Star Rating: ★★★★☆ 4/5
The Book of Memory
Faber & Faber, September 2015
Online Price: R302
The Book of Memory is the second work of fiction by Petina Gappah, a work that underscores why she won the Guardian First Book Award for her first, the short story collection An Elegy for Easterly. This lawyer-turned-author is not a one-hit-wonder and will remain a bright spot within the African fiction spectrum for many years to come.
Even the big mansions hold their secret miseries. They hold more of them because there is more room for them.
Memory is an albino woman languishing in Chikurubi Maximum Security Prison in Harare, Zimbabwe, where she has been convicted of murder. As part of her appeal her lawyer encourages her to write down everything that happened as she recalls it. When her story unfolds, Memory reveals that she has been tried and convicted for the murder of Lloyd Hendricks, her adopted father. But who was Lloyd Hendricks? Why does Memory feel no remorse for his death? And did everything happen exactly as she remembers?
As you read through Memory’s story, you come to realise that she is well-read and clearly has had a private education (she mentions works from Dr Seuss to Dan Brown). How does such an articulate woman end up on death row? Moving between the townships and the suburbs, and past and present, Gappah weaves a compelling tale of love, obsession, the relentlessness of fate, and the treachery of memory.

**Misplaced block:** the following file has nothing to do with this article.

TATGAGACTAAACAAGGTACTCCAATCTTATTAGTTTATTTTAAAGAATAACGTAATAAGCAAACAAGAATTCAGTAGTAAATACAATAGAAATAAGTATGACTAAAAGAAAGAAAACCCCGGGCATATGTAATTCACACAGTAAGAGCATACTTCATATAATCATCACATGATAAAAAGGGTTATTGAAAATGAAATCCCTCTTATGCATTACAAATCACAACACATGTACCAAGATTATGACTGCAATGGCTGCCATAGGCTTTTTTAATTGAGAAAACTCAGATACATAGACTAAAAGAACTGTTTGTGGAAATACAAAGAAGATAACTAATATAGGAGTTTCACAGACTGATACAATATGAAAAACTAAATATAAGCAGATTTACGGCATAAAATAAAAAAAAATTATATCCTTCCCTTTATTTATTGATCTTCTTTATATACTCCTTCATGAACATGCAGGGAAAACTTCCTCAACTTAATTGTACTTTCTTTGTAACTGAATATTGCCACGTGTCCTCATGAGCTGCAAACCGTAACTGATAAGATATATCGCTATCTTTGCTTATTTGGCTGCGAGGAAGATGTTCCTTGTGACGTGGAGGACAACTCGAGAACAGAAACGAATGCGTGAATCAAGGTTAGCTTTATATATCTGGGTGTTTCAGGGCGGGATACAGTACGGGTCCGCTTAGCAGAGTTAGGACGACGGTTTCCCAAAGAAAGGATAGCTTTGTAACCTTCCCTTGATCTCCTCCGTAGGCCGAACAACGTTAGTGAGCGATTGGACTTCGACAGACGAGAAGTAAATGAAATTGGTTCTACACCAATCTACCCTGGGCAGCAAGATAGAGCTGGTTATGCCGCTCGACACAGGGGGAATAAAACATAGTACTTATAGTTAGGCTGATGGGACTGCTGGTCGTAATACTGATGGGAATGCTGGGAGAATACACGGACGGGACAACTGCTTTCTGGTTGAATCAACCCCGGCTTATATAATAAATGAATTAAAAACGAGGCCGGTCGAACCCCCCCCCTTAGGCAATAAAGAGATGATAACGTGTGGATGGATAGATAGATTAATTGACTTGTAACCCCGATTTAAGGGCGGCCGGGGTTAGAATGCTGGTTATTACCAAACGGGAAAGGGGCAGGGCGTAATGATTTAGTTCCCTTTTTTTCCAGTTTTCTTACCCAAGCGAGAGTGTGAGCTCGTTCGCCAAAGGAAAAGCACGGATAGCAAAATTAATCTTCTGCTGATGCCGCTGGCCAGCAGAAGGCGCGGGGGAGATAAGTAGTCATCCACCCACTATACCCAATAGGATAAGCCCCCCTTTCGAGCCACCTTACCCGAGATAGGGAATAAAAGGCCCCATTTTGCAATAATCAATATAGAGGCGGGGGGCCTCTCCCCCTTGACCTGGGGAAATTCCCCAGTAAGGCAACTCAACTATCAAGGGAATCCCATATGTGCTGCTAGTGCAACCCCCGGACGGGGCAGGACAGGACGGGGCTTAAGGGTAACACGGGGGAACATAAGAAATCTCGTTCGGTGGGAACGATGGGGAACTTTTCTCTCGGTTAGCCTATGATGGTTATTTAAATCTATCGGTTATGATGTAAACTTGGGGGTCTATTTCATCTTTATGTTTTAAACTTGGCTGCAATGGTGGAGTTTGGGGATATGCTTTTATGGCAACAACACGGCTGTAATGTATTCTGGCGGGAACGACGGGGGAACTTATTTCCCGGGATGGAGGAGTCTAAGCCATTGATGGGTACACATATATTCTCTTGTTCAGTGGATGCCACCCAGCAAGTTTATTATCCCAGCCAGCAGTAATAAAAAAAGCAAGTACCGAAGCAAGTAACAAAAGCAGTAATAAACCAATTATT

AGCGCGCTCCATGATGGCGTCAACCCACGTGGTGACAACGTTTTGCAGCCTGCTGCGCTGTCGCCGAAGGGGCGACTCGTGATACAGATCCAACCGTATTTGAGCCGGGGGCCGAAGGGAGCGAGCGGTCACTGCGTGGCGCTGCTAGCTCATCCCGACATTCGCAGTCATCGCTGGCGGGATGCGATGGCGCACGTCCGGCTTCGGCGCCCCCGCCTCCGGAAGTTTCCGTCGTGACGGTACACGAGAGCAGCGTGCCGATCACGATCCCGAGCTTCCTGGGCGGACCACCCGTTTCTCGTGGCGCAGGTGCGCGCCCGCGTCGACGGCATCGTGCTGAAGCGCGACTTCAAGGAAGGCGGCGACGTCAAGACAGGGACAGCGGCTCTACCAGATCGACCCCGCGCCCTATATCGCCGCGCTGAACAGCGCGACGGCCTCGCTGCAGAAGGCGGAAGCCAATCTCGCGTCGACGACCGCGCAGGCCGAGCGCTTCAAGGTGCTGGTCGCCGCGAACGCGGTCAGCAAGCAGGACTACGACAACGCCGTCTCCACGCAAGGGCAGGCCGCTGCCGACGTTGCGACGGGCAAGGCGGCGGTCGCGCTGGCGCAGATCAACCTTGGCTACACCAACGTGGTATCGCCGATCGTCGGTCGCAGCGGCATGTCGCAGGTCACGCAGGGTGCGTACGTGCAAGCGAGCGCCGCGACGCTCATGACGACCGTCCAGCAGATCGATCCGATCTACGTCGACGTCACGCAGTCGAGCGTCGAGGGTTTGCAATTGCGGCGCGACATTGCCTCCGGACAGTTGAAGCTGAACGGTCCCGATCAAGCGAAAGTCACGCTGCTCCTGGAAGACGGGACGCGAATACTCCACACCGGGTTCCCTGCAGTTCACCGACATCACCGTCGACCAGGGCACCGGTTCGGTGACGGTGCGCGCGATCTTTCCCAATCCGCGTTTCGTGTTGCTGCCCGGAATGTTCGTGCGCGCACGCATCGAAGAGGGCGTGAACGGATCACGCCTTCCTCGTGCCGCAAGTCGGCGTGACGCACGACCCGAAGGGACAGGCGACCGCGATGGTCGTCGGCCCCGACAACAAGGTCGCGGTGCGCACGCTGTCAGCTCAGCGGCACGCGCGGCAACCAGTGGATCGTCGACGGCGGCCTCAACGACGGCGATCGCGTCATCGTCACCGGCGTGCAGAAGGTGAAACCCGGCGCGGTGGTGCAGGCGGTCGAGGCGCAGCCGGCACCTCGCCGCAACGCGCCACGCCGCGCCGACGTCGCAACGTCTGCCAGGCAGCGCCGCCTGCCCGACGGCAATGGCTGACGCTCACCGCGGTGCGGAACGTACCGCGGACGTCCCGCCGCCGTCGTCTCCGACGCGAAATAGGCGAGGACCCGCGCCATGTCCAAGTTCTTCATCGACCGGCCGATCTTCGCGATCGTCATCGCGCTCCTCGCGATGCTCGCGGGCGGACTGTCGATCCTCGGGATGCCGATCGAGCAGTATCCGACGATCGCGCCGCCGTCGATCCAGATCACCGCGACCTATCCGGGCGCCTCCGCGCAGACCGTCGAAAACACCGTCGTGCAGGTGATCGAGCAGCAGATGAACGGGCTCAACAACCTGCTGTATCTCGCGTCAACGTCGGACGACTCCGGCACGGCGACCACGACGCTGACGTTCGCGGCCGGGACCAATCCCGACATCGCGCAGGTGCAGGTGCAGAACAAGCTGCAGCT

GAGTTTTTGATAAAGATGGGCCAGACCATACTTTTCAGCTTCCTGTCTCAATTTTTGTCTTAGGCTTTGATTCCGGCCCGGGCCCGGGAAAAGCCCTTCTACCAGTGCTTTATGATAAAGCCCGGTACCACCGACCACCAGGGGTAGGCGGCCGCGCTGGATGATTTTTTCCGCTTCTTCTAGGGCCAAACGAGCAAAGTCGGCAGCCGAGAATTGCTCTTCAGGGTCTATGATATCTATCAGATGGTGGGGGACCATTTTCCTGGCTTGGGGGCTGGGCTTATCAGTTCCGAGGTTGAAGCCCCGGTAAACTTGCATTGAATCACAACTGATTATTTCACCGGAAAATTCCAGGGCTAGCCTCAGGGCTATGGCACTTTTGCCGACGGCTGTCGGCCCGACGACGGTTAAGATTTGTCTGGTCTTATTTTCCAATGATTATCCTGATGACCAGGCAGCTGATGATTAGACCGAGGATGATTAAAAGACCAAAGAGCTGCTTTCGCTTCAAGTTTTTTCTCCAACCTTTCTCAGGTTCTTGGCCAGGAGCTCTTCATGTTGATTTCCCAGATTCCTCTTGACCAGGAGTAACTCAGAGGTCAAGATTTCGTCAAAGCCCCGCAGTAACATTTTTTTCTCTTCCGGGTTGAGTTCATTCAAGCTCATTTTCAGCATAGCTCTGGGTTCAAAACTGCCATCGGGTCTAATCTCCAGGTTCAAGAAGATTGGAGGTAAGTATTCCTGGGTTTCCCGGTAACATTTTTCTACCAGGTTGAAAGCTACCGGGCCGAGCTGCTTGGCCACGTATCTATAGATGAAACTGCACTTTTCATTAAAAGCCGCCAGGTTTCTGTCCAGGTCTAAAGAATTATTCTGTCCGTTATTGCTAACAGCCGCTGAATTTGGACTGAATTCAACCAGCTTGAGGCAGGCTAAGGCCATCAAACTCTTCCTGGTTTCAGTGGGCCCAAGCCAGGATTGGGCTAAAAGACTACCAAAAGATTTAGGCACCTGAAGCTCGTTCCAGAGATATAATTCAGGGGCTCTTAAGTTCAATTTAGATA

Gappah peels back layers of racial prejudice as Memory, a black woman, stands accused of murdering a wealthy white man; and as an albino, faces daily prejudice in her own community. Gender also plays a role: most of Memory’s fellow female prisoners are in jail because of their relationships with men. Gappah smoothly weaves these real-life issues into her novel without short-changing her main character of attention.
Art is Memory’s main mnemonic as she writes her account. Photographs, books, music and popular culture generate stories that take Memory in different directions: photos of family tucked in books; songs of mourning reaching throughout the prison; books, television shows and films that have been landmarks in her life. Gappah’s storytelling aids as a testament to the suppleness of how people can recall their past. It is all in the detail and how it felt, smelt and how it looked; Gappah makes it so.
Gappah also draws you into her first language, Shona, including snippets of dialogue without translation. What better way to express yourself and to make a point than in your own mother tongue? She pulls it off it elegantly – you find yourself understanding without resorting to Google Translate.
— Review by Nondumiso Tshabangu, editor of Africa’s Lit, the African literature themed newsletter from Exclusive Books